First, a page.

GOP maps strategy to win House in '90s
While voters focus on the Bush-Dukakis campaign of 1988, Republicans are already plotting strategy for another landmark struggle, in 1992. At stake: the Democratic Party's 34-year, unbroken command of the US House of Representatives.
Skirmishing over that election has already broken out in Washington, D.C., and here in California. Some political experts say that in the long run, the contest for control of the House in November 1992, could be as important to the nation's future as the current race for the presidency.
The reasons GOP strategists dream about recapturing the House in the 1990s for the first time since President Eisenhower's first term: congressional redistricting after the 1990 census, and a growing perception that the House, under Democratic domination, has become flabby.
House Democrats, entrenched by money, power, and prominence, will be difficult to blast out of their Capitol Hill bunkers. Few Democratic members are defeated anymore, and election to the House has become tantamount to a guarantee of lifetime employment.
Republicans have been out of power so long that today, no current Republican member of the House has ever served when the GOP was in the majority.
Now, they believe, there is hope for a comeback.
Republicans are turning to the courts, to the news media, and to the 1990 census for help in ousting the Democrats.
There have already been setbacks. In California, the GOP recently lost a legal effort to overturn California's eight-year-old districting plan, which Republicans charge was designed to give Democrats the lion's share of House seats from this state. A lower court threw out the suit - but it was a split decision, and the GOP has appealed to the United States Supreme Court.
Meanwhile, Republicans are waging a campaign to undermine confidence in the Democratic House leadership.
A prime target is Democratic Speaker Jim Wright of Texas. Rep. Newt Gingrich (R) of Georgia, Mr. Wright's most vocal critic, has been joined by Common Cause in raising questions about Wright's ethics.
Other Republicans, led by minority leader Robert Michel of Illinois, accuse Democrats of reducing the amount of substantive work done in Congress during the past 10 years, despite an increase in staff.
Mr. Michel says the number of committee hearings, for example, has declined from 3,937 in 1978 to 2,297 in 1986. The number of bills reported over the same period dropped by 39 percent. The number of bills passed without prior investigatory hearings increased sharply.
Ten years ago, only 10 percent of the bills passed by the House were commemorative - declaring National Secretaries Week, for instance. Today, hundreds of commemorative bills - designed to help congressmen back home with their reelection campaigns - are passed, and comprise 44.9 percent of the House's output.
Republicans like Mr. Gingrich argue that unbroken Democratic domination leads to corruption, unethical behavior, political back-scratching, and institutional rigidity that must be challenged.
Republicans hope such rhetoric creates a climate for change. Yet it is the 1990 census that gives the GOP its greatest cause for optimism.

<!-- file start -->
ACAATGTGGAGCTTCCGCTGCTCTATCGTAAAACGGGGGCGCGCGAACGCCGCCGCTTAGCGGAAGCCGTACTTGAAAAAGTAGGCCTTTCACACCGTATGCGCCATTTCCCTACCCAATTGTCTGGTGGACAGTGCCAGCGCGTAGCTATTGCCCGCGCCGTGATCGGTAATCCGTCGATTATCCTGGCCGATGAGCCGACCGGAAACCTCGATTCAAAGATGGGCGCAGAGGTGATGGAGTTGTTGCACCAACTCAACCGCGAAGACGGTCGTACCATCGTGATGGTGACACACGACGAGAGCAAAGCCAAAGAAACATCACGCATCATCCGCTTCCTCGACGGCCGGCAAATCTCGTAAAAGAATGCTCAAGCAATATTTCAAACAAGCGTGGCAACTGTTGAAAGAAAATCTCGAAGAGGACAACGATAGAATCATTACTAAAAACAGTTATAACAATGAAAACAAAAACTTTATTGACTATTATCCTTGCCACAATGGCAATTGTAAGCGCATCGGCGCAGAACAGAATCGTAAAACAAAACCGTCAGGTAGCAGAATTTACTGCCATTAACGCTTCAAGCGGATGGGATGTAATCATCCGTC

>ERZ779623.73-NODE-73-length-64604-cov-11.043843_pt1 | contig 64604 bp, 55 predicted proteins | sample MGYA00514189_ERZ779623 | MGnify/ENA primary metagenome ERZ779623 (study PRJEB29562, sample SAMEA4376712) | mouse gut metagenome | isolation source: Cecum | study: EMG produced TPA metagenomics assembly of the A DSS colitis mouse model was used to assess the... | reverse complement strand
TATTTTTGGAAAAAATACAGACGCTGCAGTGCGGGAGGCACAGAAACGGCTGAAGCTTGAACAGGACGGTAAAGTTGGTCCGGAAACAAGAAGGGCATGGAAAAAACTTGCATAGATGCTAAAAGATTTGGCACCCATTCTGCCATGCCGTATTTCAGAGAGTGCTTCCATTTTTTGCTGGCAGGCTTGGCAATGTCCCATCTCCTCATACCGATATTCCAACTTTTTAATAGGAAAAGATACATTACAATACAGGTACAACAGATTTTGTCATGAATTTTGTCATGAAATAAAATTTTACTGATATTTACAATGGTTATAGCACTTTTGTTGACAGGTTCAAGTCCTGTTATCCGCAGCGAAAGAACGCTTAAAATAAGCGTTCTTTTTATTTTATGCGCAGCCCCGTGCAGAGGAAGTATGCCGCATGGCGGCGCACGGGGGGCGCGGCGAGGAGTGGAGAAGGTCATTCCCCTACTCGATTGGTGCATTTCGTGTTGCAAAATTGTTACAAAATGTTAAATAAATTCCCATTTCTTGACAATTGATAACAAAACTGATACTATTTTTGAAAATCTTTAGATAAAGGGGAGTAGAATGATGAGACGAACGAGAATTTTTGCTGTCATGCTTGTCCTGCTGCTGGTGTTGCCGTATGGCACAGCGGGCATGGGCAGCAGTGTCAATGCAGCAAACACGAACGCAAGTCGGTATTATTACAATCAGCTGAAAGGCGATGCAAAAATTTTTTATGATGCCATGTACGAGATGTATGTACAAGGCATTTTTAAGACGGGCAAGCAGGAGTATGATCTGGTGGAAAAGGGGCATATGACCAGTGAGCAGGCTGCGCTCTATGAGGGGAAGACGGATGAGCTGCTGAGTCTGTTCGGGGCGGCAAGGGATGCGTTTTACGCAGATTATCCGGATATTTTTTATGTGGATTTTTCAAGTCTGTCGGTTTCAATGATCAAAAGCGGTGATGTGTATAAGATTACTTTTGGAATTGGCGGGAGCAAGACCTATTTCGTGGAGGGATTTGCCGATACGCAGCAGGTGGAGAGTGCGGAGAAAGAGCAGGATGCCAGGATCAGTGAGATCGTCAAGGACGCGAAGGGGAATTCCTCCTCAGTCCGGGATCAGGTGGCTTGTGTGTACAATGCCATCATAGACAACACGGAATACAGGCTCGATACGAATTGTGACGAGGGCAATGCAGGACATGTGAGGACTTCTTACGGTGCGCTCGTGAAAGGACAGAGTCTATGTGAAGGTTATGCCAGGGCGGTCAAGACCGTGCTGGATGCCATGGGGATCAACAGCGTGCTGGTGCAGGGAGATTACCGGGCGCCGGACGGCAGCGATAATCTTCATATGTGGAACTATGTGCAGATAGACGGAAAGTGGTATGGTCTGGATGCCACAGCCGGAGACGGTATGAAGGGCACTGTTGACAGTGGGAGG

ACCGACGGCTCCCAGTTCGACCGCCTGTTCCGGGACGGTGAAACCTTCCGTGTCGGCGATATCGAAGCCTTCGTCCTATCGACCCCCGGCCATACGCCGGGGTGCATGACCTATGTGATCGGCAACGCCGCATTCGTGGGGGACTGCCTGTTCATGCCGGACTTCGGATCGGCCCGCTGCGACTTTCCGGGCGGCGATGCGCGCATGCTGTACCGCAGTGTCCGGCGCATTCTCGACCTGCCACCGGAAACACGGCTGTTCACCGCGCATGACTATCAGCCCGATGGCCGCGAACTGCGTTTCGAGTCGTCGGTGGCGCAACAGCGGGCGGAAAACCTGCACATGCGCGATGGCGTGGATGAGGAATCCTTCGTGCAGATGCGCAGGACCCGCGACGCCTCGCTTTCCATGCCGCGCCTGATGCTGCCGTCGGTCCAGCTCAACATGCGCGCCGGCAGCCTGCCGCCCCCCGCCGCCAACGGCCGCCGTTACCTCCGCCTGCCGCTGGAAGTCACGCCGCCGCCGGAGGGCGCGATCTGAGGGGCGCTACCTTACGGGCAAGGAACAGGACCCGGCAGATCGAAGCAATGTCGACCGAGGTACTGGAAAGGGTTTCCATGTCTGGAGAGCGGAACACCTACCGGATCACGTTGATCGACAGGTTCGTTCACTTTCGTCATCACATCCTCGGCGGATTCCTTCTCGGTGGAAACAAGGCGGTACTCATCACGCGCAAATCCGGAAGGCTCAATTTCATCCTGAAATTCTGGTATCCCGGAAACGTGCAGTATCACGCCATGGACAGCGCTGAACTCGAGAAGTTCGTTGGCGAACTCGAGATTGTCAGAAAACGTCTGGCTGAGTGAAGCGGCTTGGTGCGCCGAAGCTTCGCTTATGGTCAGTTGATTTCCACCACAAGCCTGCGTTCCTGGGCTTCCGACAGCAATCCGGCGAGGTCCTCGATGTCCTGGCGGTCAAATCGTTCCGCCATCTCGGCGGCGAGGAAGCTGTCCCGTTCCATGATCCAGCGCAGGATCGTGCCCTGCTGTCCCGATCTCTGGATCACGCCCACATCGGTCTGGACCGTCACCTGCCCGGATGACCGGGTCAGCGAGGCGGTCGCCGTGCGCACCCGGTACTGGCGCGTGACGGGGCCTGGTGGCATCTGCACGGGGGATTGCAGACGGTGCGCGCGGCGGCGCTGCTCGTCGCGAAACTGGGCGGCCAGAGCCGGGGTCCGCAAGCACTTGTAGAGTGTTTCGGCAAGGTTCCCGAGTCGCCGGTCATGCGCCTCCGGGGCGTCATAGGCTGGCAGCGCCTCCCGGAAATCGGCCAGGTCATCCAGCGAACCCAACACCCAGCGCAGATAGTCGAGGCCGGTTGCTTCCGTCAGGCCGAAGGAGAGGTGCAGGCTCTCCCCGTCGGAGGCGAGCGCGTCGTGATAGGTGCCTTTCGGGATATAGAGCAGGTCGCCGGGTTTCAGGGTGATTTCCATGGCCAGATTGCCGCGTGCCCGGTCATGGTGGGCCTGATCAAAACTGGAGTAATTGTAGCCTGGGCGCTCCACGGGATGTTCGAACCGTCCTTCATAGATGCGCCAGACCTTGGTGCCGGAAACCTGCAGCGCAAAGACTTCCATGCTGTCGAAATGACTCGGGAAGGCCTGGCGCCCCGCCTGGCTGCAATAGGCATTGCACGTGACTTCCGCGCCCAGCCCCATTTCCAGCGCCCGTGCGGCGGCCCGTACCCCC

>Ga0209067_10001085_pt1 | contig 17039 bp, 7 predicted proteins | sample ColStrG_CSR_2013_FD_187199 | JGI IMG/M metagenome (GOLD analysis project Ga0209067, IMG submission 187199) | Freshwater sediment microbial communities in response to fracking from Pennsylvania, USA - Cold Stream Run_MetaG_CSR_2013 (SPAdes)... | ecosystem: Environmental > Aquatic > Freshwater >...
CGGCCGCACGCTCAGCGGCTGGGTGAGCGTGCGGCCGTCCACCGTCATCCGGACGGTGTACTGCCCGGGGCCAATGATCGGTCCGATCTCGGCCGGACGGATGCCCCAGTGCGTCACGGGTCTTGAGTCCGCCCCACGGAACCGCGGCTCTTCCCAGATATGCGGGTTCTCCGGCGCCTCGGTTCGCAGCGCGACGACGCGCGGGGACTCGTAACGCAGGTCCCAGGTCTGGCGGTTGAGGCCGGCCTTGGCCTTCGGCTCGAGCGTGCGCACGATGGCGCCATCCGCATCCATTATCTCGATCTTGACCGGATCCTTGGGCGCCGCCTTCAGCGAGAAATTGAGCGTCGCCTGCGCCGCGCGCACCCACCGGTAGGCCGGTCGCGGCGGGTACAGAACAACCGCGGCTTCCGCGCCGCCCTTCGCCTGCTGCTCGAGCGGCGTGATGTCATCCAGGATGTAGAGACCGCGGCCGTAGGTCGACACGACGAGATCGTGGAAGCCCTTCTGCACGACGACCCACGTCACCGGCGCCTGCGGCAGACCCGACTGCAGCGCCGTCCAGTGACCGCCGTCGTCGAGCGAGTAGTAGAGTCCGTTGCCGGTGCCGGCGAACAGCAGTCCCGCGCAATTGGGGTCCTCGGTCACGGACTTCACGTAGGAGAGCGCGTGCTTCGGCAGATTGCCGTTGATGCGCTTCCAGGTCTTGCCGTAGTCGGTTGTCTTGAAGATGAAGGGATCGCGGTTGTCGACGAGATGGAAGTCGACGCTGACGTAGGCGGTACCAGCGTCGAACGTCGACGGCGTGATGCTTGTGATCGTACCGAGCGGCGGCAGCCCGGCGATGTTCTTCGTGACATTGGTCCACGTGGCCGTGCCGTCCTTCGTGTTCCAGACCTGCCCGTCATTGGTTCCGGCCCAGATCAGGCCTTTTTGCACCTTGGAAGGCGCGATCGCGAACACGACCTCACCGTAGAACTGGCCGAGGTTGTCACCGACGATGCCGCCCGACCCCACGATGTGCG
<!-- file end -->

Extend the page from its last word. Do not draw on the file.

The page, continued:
Charles E. Cook Jr., editor of the Cook Political Report, says: ``I think that the Republicans are going to be a lot stronger after 1992. I think we are going to see a more competitive House.''
Mr. Cook observes that the 1990 census will shift seats from traditionally Democratic states, in the East and North, to states where Republicans are gaining support, primarily in the Sunbelt.
Texas and Florida - both hotbeds of Republican growth - as well as California are each expected to gain several House members as a result of the 1990 census. Most of those new members are expected to be Republicans.
The party should get an additional boost in California, where the Republican governor vows to head off any redistricting plan that favors Democrats.
The present district lines, designed by Democrats in the early 1980s, helped the party get 60 percent of California's House seats without winning a majority of the votes statewide.
Frank J. Fahrenkopf Jr., chairman of the Republican National Committee, says of the current district lines: ``Some districts in California were so blatantly [the result of] gerrymandering that they look like modern art.''
Despite high hopes for the 1990s, Republicans have little chance of improving their position in the House in this year's elections.
The current balance is 254 Democrats and 178 Republicans, with three vacancies previously held by Democrats. Republicans need a switch of 40 seats to take control. Mr. Cook expects no gain in 1988 by either party.
But Cook predicts that in 1992 Republicans will pick up from 12 to 20 seats just because of the census. Using the most optimistic numbers, that means the GOP could take control by winning only 20 additional seats - a goal that should be within reach in a presidential campaign year.
But it wouldn't take a switch that big to bring about an ideological change. Even with the huge Democratic majority now in power, Cook estimates that the party's ideological margin is no more than 10 seats. Reapportionment alone should be enough to put a Republican-Southern Democratic coalition in ideological control of the House on issues such as funding the Nicaraguan contras.